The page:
By Times Staff
If you have never tried it before, the task of trussing, or tying meat together, can seem a little daunting. Sure, there are ways to get it done, but as with most things, there is a right way to do it. Chef Jane Ward explains that once you get the hang of it, it is really a simple thing to do. Essentially, it is just using a few feet of kitchen twine used to make a series of knots that are tied down the length of the roast, looping around underneath it, then connecting back where the original knot was made.
Tying a roast keeps meat in a round shape while it is cooking. In doing so, it cooks more evenly.
Around the holidays many people incorporate stuffing in their meats. The process of trussing a meat is the best way to ensure that the stuffing will stay in place.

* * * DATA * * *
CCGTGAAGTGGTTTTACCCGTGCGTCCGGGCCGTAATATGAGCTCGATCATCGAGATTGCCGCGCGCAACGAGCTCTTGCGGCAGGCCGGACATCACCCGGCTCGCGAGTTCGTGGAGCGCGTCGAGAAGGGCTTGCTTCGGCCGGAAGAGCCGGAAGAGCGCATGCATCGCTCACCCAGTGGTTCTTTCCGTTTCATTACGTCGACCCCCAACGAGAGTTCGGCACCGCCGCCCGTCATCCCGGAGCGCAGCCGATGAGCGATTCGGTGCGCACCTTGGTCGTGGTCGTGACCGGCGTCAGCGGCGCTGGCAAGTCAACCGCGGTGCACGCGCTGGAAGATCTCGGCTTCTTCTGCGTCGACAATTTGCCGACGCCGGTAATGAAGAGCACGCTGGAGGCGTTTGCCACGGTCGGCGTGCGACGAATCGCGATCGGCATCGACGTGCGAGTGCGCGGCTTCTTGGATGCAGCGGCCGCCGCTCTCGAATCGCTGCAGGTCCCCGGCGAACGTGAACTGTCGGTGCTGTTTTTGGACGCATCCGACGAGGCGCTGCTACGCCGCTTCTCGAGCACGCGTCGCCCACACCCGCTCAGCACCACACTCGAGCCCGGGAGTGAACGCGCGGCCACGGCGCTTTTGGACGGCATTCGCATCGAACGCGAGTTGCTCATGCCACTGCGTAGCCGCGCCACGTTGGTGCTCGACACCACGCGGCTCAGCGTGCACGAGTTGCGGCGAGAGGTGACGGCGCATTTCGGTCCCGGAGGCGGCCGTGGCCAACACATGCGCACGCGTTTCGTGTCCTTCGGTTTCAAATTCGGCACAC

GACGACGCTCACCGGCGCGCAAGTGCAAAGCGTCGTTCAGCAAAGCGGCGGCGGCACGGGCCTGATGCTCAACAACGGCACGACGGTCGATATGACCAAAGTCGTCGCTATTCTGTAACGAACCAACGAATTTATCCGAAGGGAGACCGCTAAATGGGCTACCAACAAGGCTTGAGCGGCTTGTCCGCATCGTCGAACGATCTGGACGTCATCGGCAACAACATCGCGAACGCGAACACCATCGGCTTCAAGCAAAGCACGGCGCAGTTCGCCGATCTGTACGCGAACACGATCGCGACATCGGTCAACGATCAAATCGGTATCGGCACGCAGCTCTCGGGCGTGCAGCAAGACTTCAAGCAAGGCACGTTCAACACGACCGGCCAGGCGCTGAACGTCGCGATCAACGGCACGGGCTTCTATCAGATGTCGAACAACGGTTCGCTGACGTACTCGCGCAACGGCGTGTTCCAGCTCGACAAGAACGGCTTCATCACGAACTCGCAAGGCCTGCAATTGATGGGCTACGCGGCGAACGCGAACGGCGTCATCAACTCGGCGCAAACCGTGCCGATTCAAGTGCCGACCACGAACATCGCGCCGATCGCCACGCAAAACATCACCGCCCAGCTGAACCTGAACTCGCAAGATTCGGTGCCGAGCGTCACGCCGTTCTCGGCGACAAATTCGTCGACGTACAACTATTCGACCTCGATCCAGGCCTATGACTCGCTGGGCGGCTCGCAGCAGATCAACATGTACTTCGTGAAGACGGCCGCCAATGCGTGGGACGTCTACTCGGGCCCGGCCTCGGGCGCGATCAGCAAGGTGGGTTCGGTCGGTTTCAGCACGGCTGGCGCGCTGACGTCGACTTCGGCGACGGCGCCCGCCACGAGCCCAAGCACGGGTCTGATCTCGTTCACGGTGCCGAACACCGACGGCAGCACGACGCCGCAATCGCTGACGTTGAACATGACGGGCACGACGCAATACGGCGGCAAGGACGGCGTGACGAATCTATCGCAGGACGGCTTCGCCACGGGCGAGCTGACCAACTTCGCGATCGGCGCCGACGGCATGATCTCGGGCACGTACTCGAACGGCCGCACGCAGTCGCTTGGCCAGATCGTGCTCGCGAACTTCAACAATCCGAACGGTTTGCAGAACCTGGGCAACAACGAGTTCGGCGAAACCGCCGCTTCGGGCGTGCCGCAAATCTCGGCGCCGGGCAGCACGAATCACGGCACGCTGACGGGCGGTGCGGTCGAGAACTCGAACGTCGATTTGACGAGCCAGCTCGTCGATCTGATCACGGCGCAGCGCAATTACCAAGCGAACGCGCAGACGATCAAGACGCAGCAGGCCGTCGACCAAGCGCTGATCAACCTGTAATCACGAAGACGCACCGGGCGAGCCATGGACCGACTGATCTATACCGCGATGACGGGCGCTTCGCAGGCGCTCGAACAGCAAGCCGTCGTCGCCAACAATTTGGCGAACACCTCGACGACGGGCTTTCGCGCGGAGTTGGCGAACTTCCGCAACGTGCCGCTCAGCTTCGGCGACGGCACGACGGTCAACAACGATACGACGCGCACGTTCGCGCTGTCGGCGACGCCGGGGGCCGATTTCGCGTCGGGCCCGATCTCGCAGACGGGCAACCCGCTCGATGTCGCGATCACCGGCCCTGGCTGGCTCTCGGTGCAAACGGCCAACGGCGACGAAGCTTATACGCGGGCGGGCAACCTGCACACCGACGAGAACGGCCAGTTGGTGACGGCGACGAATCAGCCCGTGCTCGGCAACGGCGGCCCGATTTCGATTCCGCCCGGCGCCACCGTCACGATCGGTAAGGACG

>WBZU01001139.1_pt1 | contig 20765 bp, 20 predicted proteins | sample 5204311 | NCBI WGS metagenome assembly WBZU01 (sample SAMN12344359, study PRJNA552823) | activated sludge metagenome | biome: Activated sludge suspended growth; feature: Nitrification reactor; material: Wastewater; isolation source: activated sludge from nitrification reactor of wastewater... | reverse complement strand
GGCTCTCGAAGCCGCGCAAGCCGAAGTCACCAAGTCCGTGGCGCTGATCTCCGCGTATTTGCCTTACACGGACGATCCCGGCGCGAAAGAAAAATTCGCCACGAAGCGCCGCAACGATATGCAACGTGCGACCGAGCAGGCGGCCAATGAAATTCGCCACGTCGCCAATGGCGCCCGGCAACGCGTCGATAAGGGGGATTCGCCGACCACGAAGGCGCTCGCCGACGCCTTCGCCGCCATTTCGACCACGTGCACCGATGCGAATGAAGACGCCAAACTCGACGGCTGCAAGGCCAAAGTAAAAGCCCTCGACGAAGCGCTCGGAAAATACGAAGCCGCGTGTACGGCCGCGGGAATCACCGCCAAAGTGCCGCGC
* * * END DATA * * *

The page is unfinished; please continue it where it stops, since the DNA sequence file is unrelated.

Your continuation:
For a practice using this trussing technique, try Ward’s recipe for Crock-Pot Pot Roast. You won’t only prepare a hearty meal this holiday season and you’ll also have the opportunity to show off your new kitchen skills.
Trussed Pot Roast
Two 3-pound beef chuck roasts
3 to 4 feet of kitchen twine
1. Open the roasts down the middle without cutting all the way through and stack them on top of each other.
2. Loop the twine around the top of the two roasts and double knot it.
3. Take the twine and hold it about 2 inches down from the knot with your thumb and loop it around the roasts sliding it back under itself where your thumb is making a slip knot. Continue to make these knots all the way down the roast.
4. When you get to the end string the twine underneath the roast and pull it taut. Knot it around the first knot you made and snip off any extra twine.
Courtesy of author and food blogger Jane Ward, 2012